Eva Ortvald Erichsen

Eva Ortvald Erichsen
University of Copenhagen · Department of Geosciences and Natural Resource Management

Doctor of Philosophy


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Skills and Expertise


Publications (6)
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The insect‐pollinated forest tree Tilia cordata Mill. grows today in small fragmented populations in Denmark and other western European countries but was, in prehistoric times, a dominating species and is considered an indicator species for ancient forest. The species is known to propagate both sexually and vegetatively, forming clonal groups. Few...
Aim The Hyrcanian forests, in a region of lowland and montane temperate pure and mixed broadleaf forests located in Iran, near the southern shores of the Caspian Sea, form part of the Caucasus biodiversity hotspot. In this region, species experienced suitable and stable environmental conditions over historic periods and even some Arcto‐Tertiary rel...
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We assessed the level of geographic differentiation of Tilia cordata in Denmark based on tests of 91 trees selected from 12 isolated populations. We used quantitative analysis of spring phenology and population genetic analysis based on SSR markers to infer the likely historical genetic processes within and among populations. High genetic variation...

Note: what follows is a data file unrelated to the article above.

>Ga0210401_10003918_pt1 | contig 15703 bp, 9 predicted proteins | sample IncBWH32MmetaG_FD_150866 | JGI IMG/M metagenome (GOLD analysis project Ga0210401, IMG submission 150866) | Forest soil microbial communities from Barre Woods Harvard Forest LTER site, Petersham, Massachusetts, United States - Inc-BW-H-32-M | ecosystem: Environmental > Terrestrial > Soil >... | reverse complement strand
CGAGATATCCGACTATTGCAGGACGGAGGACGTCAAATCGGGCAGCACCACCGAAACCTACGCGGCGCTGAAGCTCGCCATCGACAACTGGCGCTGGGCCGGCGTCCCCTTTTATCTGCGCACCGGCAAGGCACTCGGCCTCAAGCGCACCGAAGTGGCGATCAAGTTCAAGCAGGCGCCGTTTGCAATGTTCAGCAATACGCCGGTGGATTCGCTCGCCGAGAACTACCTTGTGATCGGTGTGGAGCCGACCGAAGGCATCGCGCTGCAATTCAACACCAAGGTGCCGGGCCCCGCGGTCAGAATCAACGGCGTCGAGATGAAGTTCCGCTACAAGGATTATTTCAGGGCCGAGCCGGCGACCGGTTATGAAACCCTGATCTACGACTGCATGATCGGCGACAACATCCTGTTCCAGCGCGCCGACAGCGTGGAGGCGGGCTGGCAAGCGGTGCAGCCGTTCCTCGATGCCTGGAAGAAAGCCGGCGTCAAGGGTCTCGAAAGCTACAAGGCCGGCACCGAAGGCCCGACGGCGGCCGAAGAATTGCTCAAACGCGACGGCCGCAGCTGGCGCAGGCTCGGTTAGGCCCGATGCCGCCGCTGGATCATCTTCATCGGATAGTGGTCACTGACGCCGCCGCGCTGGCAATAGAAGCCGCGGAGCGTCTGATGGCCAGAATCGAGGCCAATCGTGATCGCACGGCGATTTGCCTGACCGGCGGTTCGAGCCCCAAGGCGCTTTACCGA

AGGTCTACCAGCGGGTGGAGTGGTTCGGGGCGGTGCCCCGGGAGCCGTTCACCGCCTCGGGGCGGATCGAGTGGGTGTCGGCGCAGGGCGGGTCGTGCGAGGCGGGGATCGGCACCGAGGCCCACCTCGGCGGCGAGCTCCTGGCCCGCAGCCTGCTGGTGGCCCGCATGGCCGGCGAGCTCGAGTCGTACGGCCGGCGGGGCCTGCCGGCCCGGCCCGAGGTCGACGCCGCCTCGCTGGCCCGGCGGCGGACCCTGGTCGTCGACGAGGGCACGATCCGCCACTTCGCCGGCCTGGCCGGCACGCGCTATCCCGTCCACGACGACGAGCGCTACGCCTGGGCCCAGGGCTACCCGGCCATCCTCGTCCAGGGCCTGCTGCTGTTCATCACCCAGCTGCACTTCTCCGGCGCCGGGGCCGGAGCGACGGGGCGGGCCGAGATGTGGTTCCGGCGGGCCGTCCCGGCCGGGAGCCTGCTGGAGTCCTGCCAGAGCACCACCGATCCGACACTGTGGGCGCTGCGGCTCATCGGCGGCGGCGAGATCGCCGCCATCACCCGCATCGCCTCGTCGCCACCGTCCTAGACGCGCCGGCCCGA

Full-text available
Abstract: Today Tilia cordata (Mill.) are only found in small, scattered and fragmented populations in Denmark, but earlier it was a dominating tree species (approx. 7000-500 BC). The species has only rarely been planted as it has not been of silvicultural interest and today is therefore commonly accepted as an indicator for ancient forest (Lawesso...


Cited By


Project (1)
About 30 years ago we found a genetic explanation for why silver fir (Abies alba) of Calabrian origin showed an extraordinary vitality and adaptability, when grown outside its home region (including Denmark) (Larsen 1986). It turned out that silver fir from this southern Italian region had a higher genetic variability compared to fir from the rest of the species' range (Bergmann, Gregorius and Larsen 1990, Larsen 1994). This startling discovery has since been explained by genetic drift in the different refugia during the last Ice Age, where the Calabrian refugium ensured good conditions for the species' “wintering”, maintaining the natural genetic variation, while the refugia(s) from which silver fir immigrated to Central and northern Europe, have undergone genetic bottlenecks due to poor climate conditions during the last ice age with loss of genetic variation and thus adaptability. The objective of the project is to carry out studies of genetic variability and adaptability of silver fir and beech, from Calabria using new DNA analysis methods (not available in the 1980's) and to establish some provenance trials in Denmark.